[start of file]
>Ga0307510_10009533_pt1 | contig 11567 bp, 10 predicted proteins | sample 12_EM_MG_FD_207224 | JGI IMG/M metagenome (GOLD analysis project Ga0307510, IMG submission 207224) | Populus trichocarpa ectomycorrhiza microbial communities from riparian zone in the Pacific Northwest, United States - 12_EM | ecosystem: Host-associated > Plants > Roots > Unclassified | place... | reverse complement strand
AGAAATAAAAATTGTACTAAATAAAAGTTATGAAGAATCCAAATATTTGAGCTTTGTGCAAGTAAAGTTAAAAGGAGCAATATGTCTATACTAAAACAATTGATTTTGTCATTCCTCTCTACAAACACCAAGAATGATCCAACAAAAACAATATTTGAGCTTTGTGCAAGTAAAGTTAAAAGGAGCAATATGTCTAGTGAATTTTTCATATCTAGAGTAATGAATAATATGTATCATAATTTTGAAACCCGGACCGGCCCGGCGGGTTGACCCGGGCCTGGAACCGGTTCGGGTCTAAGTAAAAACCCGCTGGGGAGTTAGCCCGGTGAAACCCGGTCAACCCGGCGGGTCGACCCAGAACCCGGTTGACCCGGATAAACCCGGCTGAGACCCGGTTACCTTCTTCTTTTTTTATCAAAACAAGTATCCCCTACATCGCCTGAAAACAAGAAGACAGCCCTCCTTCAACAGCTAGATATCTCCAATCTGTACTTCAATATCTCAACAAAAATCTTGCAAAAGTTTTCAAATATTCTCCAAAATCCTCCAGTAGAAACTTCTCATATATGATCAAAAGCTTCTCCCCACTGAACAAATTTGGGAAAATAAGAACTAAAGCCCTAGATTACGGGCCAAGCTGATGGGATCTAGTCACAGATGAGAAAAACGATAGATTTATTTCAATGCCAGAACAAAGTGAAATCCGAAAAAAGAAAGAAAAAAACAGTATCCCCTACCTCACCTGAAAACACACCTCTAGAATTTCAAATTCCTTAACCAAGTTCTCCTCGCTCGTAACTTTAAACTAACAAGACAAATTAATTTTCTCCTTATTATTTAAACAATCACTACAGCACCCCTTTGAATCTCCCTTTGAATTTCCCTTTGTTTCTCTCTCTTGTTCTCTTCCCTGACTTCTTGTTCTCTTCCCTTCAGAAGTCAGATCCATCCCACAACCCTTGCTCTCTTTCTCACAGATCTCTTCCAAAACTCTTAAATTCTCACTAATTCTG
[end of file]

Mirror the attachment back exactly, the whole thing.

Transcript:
>Ga0307510_10009533_pt1 | contig 11567 bp, 10 predicted proteins | sample 12_EM_MG_FD_207224 | JGI IMG/M metagenome (GOLD analysis project Ga0307510, IMG submission 207224) | Populus trichocarpa ectomycorrhiza microbial communities from riparian zone in the Pacific Northwest, United States - 12_EM | ecosystem: Host-associated > Plants > Roots > Unclassified | place... | reverse complement strand
AGAAATAAAAATTGTACTAAATAAAAGTTATGAAGAATCCAAATATTTGAGCTTTGTGCAAGTAAAGTTAAAAGGAGCAATATGTCTATACTAAAACAATTGATTTTGTCATTCCTCTCTACAAACACCAAGAATGATCCAACAAAAACAATATTTGAGCTTTGTGCAAGTAAAGTTAAAAGGAGCAATATGTCTAGTGAATTTTTCATATCTAGAGTAATGAATAATATGTATCATAATTTTGAAACCCGGACCGGCCCGGCGGGTTGACCCGGGCCTGGAACCGGTTCGGGTCTAAGTAAAAACCCGCTGGGGAGTTAGCCCGGTGAAACCCGGTCAACCCGGCGGGTCGACCCAGAACCCGGTTGACCCGGATAAACCCGGCTGAGACCCGGTTACCTTCTTCTTTTTTTATCAAAACAAGTATCCCCTACATCGCCTGAAAACAAGAAGACAGCCCTCCTTCAACAGCTAGATATCTCCAATCTGTACTTCAATATCTCAACAAAAATCTTGCAAAAGTTTTCAAATATTCTCCAAAATCCTCCAGTAGAAACTTCTCATATATGATCAAAAGCTTCTCCCCACTGAACAAATTTGGGAAAATAAGAACTAAAGCCCTAGATTACGGGCCAAGCTGATGGGATCTAGTCACAGATGAGAAAAACGATAGATTTATTTCAATGCCAGAACAAAGTGAAATCCGAAAAAAGAAAGAAAAAAACAGTATCCCCTACCTCACCTGAAAACACACCTCTAGAATTTCAAATTCCTTAACCAAGTTCTCCTCGCTCGTAACTTTAAACTAACAAGACAAATTAATTTTCTCCTTATTATTTAAACAATCACTACAGCACCCCTTTGAATCTCCCTTTGAATTTCCCTTTGTTTCTCTCTCTTGTTCTCTTCCCTGACTTCTTGTTCTCTTCCCTTCAGAAGTCAGATCCATCCCACAACCCTTGCTCTCTTTCTCACAGATCTCTTCCAAAACTCTTAAATTCTCACTAATTCTG